Catalogue


Secret trades, porous borders [electronic resource] : smuggling and states along a Southeast Asian frontier, 1865-1915 /
Eric Tagliacozzo.
imprint
New Haven : Yale University Press, c2005.
description
xvi, 437 p. : ill., maps.
ISBN
0300089686
format(s)
Book
More Details
added author
imprint
New Haven : Yale University Press, c2005.
isbn
0300089686
restrictions
Licensed for access by U. of T. users.
contents note
Building the frontier : drawing lines in physical space. Mapping the frontier -- Enforcing the frontier -- Strengthening the frontier -- Imagining the frontier : state visions of danger along the border. The specter of violence -- "Foreign Asians" on the frontier -- The indigenous threat -- Secret trades, porous borders. The smuggling of narcotics -- Counterfeiters across the frontier -- Illicit human cargoes -- The illegal weapons trade across the Anglo/Dutch frontier. Munitions and borders : arms in context -- Praxis and evasion : arms in motion -- A frontier story : the sorrows of Golam Merican. Contraband and the junk Kim Ban An -- Worlds of illegality, 1873-99.
catalogue key
11891205
 
Includes bibliographical references (p. 377-415) and index.
A Look Inside
Full Text Reviews
Appeared in Choice on 2005-12-01:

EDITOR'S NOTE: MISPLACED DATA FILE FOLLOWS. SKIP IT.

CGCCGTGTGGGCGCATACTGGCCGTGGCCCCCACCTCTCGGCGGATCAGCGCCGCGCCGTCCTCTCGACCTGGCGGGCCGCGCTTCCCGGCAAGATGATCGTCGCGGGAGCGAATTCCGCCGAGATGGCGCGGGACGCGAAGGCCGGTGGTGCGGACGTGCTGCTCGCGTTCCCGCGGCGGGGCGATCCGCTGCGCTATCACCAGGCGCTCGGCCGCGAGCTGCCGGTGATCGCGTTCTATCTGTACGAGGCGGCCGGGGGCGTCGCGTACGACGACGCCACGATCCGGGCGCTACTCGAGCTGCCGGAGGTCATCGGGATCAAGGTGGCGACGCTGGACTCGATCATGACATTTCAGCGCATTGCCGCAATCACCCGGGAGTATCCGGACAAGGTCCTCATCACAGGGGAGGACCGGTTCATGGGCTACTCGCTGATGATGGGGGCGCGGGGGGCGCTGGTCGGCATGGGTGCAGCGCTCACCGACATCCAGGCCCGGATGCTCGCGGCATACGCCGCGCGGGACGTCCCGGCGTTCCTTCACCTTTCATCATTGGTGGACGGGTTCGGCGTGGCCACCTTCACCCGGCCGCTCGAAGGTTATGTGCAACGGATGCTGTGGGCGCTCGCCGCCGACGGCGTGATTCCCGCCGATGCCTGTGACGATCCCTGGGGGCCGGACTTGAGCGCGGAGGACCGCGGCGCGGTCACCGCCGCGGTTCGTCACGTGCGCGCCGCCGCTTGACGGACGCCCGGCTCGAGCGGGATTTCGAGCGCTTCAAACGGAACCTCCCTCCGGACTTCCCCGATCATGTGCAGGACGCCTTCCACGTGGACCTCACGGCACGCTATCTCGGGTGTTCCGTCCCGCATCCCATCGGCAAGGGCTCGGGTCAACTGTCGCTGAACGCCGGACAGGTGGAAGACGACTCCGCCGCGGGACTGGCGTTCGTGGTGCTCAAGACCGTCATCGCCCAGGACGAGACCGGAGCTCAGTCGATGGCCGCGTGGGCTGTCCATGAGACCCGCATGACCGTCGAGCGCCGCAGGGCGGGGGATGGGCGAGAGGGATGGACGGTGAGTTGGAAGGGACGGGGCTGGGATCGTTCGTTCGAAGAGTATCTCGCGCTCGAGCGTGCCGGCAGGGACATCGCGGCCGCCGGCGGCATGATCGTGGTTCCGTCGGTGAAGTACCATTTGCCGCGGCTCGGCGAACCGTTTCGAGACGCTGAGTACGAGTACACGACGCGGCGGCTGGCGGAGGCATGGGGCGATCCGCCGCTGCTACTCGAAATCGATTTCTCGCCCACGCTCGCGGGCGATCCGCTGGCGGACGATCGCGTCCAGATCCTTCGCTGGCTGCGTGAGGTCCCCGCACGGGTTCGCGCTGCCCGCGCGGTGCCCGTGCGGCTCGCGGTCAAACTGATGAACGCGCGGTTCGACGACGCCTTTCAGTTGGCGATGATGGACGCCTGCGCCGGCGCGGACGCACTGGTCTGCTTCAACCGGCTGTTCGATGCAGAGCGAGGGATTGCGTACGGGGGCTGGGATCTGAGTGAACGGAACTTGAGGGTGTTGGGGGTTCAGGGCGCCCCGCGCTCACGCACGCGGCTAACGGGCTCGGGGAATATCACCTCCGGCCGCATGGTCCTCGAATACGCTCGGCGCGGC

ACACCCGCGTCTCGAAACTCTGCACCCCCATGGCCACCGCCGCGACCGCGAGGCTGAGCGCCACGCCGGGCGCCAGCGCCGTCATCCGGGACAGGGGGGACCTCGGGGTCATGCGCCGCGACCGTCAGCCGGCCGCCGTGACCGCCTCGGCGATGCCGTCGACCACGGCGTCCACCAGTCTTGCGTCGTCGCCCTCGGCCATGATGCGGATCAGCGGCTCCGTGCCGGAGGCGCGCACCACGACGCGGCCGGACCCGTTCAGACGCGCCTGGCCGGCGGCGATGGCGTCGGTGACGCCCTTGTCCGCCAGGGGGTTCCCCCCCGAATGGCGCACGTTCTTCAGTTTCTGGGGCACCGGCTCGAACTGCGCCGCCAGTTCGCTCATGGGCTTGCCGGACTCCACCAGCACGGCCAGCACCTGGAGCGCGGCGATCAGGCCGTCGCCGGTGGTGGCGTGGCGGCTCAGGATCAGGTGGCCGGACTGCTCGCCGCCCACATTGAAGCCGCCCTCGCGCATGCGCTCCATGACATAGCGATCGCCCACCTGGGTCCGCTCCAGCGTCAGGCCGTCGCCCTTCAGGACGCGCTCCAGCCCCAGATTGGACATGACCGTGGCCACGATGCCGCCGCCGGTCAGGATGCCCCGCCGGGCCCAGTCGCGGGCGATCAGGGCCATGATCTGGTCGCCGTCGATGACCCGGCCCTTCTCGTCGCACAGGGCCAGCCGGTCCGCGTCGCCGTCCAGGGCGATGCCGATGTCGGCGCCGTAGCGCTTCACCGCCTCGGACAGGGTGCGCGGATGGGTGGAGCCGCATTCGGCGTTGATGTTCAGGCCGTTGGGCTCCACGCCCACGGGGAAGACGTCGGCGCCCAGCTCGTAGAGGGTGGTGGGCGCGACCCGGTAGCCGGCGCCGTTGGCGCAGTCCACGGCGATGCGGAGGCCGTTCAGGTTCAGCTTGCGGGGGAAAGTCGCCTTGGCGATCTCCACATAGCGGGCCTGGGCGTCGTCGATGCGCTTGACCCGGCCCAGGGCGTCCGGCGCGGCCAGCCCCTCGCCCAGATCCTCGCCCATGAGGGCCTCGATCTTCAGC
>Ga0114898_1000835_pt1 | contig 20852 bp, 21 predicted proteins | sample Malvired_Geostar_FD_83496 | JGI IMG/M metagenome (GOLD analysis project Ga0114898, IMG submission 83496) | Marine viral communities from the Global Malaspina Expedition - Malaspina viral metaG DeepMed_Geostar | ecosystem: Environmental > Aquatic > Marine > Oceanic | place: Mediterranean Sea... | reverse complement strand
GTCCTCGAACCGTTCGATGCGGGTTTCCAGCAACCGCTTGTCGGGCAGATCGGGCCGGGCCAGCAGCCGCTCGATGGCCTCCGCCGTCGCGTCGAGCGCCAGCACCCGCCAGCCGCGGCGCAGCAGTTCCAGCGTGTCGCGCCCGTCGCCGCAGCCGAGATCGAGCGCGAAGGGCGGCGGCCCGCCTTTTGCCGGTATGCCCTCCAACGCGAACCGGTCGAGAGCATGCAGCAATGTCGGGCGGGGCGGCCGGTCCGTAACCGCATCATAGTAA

In this scholarly volume Tagliacozzo (Cornell Univ.) analyzes the interaction between the British and Dutch colonial governments in their respective Southeast Asian spheres of influence from the mid-1860s when frontier definition began in earnest until 1915 when borders took on the shape they have today. Tagliacozzo notes that the Anglo-Dutch Treaty of 1871, which began the process, was designed to regulate and tax commerce but led inevitably to the opposite result: smuggling on a massive scale of everything from 500-year-old Ming jars to coolies, narcotics, prostitutes, and salt. People with similar languages, ethnicities, and religions, who had been "trading with each other across the Straits of Melaka for at least two thousand years," were not deterred by European regimes in Singapore and Batavia--naval patrols, armed infantry, and specialized police notwithstanding. "Smuggling and the processes of nation-state frontier formation were inherently interlinked," as Tagliacozzo's fascinating account of the Kim Ban An, a Chinese junk caught smuggling off the Aceh coast, nicely demonstrates. Contemporary Malaysia and Indonesia continue to map and define smaller and smaller details, but the frontier is still permeable, and smuggling remains pervasive. Well documented. Maps, photographs, complete bibliography. ^BSumming Up: Highly recommended. Public and academic library collections, lower-division undergraduate through faculty. W. W. Reinhardt Randolph-Macon College